Precious's Reviews > Born Wicked

Born Wicked by Jessica Spotswood
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's review
Apr 25, 2011

it was amazing
bookshelves: favorites
Read from January 08 to 21, 2012

Originally posted at Fragments of Life.

Cate, Maura and Tess were beautiful, educated by their father and intentionally isolated from the other girls. Cate had always thought that keeping away from the other girls, not drawing attention to herself and to her sisters was the safe thing to do. But with her 17th birthday and her intention ceremony just a few months away, she started having doubts, especially when more and more girls labeled as bluestockings were being accused as witches and arrested. I admired Cate's dedication and love for her sisters despite the constant tension between them. I loved how I was able to see the complicated happenings at the Cahill household.

In Cate’s world, girls were supposed to talk, act and dress properly. Women were naturally wicked according to the Brothers who preach in church. They were the source of temptation and they were the ones who ended up in an asylum after being accused of witchery. I find the norms of society difficult to bear with and terrifyingly strict. Since the death of Cate’s mother, Cate tried to stand as the protector of her sisters, caring for them, teaching them and warning them against the dangers of magic. But her task was hard to do especially when Maura never listened to her and Tess was too enthusiastic to use magic.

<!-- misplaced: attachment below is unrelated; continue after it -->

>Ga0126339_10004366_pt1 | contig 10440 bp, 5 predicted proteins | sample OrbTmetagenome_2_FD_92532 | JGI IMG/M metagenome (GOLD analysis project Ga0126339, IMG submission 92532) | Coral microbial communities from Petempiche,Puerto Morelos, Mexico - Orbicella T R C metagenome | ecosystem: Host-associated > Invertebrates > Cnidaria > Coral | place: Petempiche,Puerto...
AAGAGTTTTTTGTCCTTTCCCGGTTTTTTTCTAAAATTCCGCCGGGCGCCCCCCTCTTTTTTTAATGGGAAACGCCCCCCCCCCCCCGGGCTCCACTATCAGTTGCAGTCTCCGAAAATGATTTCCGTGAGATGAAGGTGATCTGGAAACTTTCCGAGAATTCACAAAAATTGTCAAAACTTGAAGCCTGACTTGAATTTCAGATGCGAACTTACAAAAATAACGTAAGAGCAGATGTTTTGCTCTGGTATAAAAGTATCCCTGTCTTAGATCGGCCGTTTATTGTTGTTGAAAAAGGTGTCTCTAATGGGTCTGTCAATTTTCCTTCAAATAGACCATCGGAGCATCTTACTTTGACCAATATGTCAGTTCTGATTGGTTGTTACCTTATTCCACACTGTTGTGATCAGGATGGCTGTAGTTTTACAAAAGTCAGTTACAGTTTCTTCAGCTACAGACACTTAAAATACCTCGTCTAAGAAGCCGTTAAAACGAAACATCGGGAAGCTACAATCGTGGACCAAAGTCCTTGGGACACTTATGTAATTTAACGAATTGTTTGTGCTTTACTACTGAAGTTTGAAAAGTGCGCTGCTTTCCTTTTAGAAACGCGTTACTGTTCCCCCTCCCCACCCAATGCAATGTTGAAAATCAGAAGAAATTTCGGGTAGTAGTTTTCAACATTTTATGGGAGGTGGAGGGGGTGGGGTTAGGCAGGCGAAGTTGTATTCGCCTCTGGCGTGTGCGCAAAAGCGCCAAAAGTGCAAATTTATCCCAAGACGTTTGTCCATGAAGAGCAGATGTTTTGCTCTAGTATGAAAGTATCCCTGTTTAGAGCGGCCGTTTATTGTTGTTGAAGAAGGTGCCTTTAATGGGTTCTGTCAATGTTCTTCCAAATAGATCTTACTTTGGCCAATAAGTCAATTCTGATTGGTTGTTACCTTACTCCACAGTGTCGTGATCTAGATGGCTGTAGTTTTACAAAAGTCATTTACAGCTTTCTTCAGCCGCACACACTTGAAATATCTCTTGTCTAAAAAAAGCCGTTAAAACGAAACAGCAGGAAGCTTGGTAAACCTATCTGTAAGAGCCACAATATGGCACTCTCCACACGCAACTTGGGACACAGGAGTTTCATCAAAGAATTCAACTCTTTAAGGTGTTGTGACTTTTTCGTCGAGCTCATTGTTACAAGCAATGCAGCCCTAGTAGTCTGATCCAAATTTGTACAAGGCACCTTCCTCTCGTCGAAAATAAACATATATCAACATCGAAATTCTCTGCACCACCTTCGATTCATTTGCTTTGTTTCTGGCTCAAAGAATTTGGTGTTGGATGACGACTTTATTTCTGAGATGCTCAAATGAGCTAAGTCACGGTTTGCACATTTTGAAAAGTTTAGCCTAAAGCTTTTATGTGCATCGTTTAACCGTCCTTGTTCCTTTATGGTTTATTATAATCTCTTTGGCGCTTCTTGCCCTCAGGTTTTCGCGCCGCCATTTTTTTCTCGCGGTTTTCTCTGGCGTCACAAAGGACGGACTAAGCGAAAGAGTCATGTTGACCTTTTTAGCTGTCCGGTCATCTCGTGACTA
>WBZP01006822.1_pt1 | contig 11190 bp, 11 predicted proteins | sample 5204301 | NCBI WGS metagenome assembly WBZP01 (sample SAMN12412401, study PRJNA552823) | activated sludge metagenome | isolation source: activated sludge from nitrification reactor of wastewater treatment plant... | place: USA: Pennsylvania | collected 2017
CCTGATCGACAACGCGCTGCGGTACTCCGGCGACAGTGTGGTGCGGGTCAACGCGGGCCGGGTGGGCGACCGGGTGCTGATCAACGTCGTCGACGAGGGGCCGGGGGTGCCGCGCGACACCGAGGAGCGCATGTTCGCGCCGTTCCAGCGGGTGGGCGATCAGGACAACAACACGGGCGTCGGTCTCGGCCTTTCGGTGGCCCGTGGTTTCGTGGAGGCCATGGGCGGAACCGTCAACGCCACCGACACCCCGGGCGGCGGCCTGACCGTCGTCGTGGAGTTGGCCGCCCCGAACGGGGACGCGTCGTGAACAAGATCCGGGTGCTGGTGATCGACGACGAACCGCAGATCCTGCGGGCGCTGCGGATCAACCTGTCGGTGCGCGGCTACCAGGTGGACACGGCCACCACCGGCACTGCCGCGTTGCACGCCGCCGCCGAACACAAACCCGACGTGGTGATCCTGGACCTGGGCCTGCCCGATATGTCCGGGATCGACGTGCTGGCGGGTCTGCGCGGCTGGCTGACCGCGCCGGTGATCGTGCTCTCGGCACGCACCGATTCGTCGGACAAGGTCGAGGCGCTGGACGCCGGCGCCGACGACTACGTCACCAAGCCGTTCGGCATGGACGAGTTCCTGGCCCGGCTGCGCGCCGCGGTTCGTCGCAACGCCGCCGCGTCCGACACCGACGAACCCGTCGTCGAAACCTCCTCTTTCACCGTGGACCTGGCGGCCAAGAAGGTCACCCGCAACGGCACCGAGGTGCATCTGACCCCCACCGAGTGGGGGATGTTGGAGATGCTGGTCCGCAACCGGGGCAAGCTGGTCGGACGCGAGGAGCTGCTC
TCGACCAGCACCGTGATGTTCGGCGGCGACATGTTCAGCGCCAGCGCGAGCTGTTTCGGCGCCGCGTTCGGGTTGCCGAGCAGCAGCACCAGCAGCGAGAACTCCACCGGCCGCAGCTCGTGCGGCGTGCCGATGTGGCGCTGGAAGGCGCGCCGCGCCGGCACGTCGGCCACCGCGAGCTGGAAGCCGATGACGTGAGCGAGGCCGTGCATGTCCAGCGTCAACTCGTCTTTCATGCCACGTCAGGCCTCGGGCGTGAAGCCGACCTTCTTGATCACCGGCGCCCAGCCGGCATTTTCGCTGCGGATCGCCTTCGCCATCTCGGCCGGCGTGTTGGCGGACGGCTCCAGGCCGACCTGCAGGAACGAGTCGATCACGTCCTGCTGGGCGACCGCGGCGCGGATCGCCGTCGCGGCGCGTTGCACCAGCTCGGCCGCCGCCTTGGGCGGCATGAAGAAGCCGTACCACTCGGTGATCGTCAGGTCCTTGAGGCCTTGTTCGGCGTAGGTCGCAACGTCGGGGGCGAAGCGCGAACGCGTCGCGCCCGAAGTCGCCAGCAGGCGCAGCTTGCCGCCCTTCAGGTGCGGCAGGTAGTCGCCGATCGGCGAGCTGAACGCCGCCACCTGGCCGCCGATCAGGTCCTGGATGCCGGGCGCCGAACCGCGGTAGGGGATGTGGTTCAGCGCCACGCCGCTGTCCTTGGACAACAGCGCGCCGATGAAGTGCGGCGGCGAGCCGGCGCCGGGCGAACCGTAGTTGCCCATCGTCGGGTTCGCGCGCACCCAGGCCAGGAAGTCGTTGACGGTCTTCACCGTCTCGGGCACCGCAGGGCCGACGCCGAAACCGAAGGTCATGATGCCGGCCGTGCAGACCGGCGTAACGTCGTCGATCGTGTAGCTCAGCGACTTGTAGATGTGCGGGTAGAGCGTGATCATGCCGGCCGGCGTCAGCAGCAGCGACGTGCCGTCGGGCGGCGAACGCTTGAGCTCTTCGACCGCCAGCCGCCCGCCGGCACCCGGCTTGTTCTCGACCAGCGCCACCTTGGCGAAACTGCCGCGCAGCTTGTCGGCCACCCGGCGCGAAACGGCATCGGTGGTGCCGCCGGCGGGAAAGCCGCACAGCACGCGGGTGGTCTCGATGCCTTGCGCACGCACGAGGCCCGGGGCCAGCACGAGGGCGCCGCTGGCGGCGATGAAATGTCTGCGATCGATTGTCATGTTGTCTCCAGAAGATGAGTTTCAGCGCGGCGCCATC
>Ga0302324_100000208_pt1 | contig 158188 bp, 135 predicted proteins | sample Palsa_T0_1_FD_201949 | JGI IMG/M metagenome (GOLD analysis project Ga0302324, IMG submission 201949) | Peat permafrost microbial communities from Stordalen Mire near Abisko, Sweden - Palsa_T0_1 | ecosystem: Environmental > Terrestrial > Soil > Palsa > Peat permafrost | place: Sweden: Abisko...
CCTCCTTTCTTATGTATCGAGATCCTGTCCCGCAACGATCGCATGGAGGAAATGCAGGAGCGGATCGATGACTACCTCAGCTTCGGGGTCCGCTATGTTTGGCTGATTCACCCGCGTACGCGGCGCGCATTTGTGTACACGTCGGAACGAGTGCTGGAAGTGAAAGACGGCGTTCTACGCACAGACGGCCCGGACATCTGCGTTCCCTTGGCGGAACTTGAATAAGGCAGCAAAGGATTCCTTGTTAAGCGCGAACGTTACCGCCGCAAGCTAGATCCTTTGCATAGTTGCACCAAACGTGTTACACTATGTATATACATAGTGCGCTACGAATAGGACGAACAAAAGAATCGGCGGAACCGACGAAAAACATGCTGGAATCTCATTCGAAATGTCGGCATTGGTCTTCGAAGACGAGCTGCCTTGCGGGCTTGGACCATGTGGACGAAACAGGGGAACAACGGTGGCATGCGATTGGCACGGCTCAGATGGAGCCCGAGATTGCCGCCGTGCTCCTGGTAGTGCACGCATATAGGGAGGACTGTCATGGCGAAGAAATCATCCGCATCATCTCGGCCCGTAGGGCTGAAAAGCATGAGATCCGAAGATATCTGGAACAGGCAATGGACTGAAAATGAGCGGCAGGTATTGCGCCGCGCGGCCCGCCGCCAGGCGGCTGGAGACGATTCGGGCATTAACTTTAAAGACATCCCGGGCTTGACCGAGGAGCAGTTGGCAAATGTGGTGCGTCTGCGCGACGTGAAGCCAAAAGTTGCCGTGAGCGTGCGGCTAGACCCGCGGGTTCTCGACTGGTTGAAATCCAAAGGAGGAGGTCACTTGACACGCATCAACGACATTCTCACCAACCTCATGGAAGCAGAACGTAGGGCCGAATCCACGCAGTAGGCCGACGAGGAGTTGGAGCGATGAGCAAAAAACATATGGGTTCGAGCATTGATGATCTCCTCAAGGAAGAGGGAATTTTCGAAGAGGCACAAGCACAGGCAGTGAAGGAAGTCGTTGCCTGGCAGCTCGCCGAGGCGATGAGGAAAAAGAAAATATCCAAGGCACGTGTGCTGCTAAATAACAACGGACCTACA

Paul was Cate’s childhood friend. He just came back from New London and he asked her hand for marriage. He was the sweet, fun and handsome boy-next-door type who knew Cate well. Although he was a bit too proud and overconfident, he definitely worked his charm on women. In the beginning, I wanted Paul for Cate. But that changed when Cate’s gardener, Finn Belastra entered the picture. Finn was the intelligent, eccentric, quiet and mysterious type. He was a keen observer with smart ideas, sharp thoughts and funny remarks. He could read and get Cate. But what I really liked about him was that he was a true gentleman and a passionate lover.

Enter the Brotherhood and Sisterhood. The Brotherhood was composed of men serving God who made sure that they kept everyone in line, by line I meant the ‘moral line.’ They preached, walked in that self-righteous way of theirs. They had the right to accuse and arrest girls for witchery. The brothers were scary. If I lived in that time, they would be on the top of my hate list. Their counterpart, the Sisterhood was composed of girls serving God and girls who were forced to join the Sisterhood, either because they didn’t want to marry or no one asked for their hand. But the Sisterhood also became a refuge for girls.

Born Wicked was generally filled with surprises. I kept gasping, staring wide-eyed at the pages every now and then. The novel grabbed me by the hand and led me deeper and deeper into its alternative historical setting. I loved reading about the dresses, corsets, tea parties, strict social norms, scandals and of course, witchery. The author’s attention to detail paid off. Nothing felt off. I think that the novel was backed up with enough research and this made everything even more believable and realistic. The pace was just right for me. It was just right for me to absorb all the details and establish the setting and allow me to get to know the characters.

Born Wicked is the enchanting, romantic, tragic story of Cate Cahill, one of the bravest heroines I’ve ever encountered. Witchery, romance, scandals and history packed in an engrossing YA novel. I highly recommend this to paranormal romance readers, historical readers, romance readers and witch enthusiasts!
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01/14/2012 "starting this one! :)"
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Cass -  Words on Paper So excited to read this book! Hope you enjoy.

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